Beer snobs and hops-loving purists might turn up their noses, but few things are more thirst-quenching on a hot summer day than a Shandy.
A drink that traces its roots back to 19th-century English pubs, a Shandy traditionally consists of half beer (typically a light lager of some sort) and a carbonated beverage topper like lemon soda or ginger ale. Making the original beer cocktail (or “beertail” for those who love a good portmanteau) is essentially foolproof and a good training-wheels exercise for anyone nervous about making their own cocktails at home.
What’s more, the possible variations are endless. Toying with the beer-to-soda ratio and playing around with various types of bubbly beverage make a whole world of options possible depending on personal preference. Western European countries have been serving up a variety of takes for centuries, from the French demi-peche (beer with a shot of peach syrup) to the Italian tango, which mixes beer with a gooseberry cordial.
In German-speaking countries, a play on a Shandy known as a Radler is a summertime staple, traditionally consisting of 50-50 beer and sparkling lemonade.
“Our radler is a combination of Radeberger pilsner and Sprite. Radeberger pilsner is a German beer from Radeberg, close to Dresden. You fill the glass one-third full with Sprite, then add Radeberger pilsner on top,” says Gloria Lee Friedrich of the Brenners Park-Hotel & Spa and its Oleander Bar in Baden Baden, Germany. “An alternative twist is to mix the beer with Bionade, an organic fermented soda from Bavaria that has interesting flavors like elderberry, lemon bergamot and more.”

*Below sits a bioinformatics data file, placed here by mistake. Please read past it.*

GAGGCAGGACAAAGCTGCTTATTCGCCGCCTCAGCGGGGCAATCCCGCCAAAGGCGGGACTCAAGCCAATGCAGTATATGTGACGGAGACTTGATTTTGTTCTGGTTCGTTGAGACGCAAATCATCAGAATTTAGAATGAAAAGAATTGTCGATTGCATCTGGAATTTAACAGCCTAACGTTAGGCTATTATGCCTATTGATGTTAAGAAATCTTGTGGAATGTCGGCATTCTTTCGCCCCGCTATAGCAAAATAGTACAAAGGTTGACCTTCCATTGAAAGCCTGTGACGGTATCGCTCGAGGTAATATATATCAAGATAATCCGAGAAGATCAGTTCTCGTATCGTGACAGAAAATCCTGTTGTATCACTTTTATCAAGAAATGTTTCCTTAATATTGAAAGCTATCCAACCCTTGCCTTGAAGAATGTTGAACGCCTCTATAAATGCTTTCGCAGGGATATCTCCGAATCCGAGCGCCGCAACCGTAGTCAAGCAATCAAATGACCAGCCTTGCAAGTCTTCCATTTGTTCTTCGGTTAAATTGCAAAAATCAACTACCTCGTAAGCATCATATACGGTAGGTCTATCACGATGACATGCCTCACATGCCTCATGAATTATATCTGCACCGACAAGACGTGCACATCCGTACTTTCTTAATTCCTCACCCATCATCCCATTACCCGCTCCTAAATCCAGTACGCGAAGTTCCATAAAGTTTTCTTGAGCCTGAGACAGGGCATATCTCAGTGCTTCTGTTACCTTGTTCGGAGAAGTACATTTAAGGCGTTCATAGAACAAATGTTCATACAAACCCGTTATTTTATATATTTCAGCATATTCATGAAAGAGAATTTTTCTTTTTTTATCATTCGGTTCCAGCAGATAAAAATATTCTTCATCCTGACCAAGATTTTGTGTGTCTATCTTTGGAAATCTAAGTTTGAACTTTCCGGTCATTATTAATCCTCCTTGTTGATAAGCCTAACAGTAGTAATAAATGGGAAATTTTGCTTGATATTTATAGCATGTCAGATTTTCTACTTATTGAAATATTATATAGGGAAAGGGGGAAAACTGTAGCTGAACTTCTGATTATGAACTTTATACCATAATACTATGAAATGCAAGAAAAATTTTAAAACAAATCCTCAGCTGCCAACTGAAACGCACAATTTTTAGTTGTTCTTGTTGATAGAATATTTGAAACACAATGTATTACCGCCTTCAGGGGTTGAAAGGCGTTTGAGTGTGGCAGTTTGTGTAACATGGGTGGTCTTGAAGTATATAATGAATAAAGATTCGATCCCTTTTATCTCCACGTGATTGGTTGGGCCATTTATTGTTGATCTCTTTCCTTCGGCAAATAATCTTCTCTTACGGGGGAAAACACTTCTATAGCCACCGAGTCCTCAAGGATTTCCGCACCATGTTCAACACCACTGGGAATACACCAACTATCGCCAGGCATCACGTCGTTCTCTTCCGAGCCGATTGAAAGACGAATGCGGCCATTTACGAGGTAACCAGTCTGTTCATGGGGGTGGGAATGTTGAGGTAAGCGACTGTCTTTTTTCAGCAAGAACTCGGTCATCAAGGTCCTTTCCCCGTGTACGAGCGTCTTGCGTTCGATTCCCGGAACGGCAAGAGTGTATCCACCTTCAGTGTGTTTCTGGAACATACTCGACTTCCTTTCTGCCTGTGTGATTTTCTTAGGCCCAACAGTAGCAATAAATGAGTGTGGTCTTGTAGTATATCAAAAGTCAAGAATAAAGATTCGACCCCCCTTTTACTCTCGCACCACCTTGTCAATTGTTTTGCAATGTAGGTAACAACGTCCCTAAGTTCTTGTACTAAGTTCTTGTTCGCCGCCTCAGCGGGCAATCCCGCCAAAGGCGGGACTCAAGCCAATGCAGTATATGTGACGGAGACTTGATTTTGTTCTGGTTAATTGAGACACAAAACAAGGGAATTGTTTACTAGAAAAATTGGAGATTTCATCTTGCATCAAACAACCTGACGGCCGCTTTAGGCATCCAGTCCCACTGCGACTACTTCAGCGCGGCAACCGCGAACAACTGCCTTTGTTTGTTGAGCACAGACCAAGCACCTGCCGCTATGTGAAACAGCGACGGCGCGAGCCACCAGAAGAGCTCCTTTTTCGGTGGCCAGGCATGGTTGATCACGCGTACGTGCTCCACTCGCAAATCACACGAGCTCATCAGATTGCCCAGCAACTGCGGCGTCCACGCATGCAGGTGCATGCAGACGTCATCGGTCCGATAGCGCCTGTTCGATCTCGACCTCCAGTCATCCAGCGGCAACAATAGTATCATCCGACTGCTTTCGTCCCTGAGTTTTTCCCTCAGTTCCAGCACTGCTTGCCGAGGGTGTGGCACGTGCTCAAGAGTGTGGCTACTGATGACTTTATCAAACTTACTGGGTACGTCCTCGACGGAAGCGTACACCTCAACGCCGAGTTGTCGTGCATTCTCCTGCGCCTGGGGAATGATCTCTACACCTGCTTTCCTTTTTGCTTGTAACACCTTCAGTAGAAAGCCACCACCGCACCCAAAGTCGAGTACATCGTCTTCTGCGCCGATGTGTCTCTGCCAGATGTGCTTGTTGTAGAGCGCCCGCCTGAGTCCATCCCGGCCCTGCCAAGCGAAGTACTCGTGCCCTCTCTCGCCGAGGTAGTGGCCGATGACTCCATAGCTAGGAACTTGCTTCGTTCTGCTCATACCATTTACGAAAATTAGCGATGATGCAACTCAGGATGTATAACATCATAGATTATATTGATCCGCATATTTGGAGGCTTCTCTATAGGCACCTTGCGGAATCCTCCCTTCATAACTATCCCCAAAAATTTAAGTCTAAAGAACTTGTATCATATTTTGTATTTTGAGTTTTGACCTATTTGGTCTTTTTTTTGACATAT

In the U.S., beer companies have capitalized on the Shandy’s seasonal appeal. Between 2009 and 2012, the number of commercial shandy offerings tripled, with the market swelling to even greater heights in the years since.
Below are four bar-based takes on the shandy, plus three styles you can find in your local beer aisle. Whether you’re popping a top or whipping up your own, let’s christen this year the Summer of Shandy.
This version of a Shandy has the added one-two punch of both Yellow and Green Chartreuse, creating an herbal depth to the drink that plays nicely with lager. This drink also serves as a stellar gateway cocktail for those still on the fence about Chartreuse, tiptoeing into all of the nuances of the botanically driven liqueur without overwhelming the palate.
Some Shandies go easy on the lemonade vibes. Others, like this one, embrace it with open arms. Ruby-red-infused vodka makes this drink a spirit-driven delight, while the peach bitters add a soothing dose of juiciness to round out the drink’s flavor profile. If you’re looking for a drink to serve at your next brunch, or batch into a punch for a party, look no further.
“The Demi Peche, is basically the French version of the classic Radler,” says bartender Thomas Thompson of Barrel Proof in New Orleans. “It’s best enjoyed with wheat beers or lagers.”
At Homeroom, they call this drink a “booze experiment,” but don’t let that dissuade you from making it. It’s the ideal drink to whip up for those completely green to mixing cocktails—no lab coat or protective eyewear required. If you’re feeling particularly mad scientist, add in an ounce of grenadine for a super summery cherry limeade experience.
Stiegl’s play on a German Radler skews heavily in favor of citrusy notes, with a blend of 40 percent Goldbräu lager and 60 percent grapefruit soda. Delightfully zippy, it’s refreshingly palatable and could prove to be a strong gateway drink for those skeptical about beer-based cocktails.
This drink’s effervescence is one of its most compelling features, with a 50-50 split between hefeweizen (a sparkling German wheat beer) and grapefruit juice. A more beer-forward beverage than many other Shandies and Radlers, this one is for the craft beer aficionado in your life.
A Rhode Island–heavy collaboration between Narragansett Brewing Company and beloved lemonade company Del’s, this Shandy is like sipping a boozy, fizzy lemon ice. It would be an ideal drink for sipping at the shore during a clambake.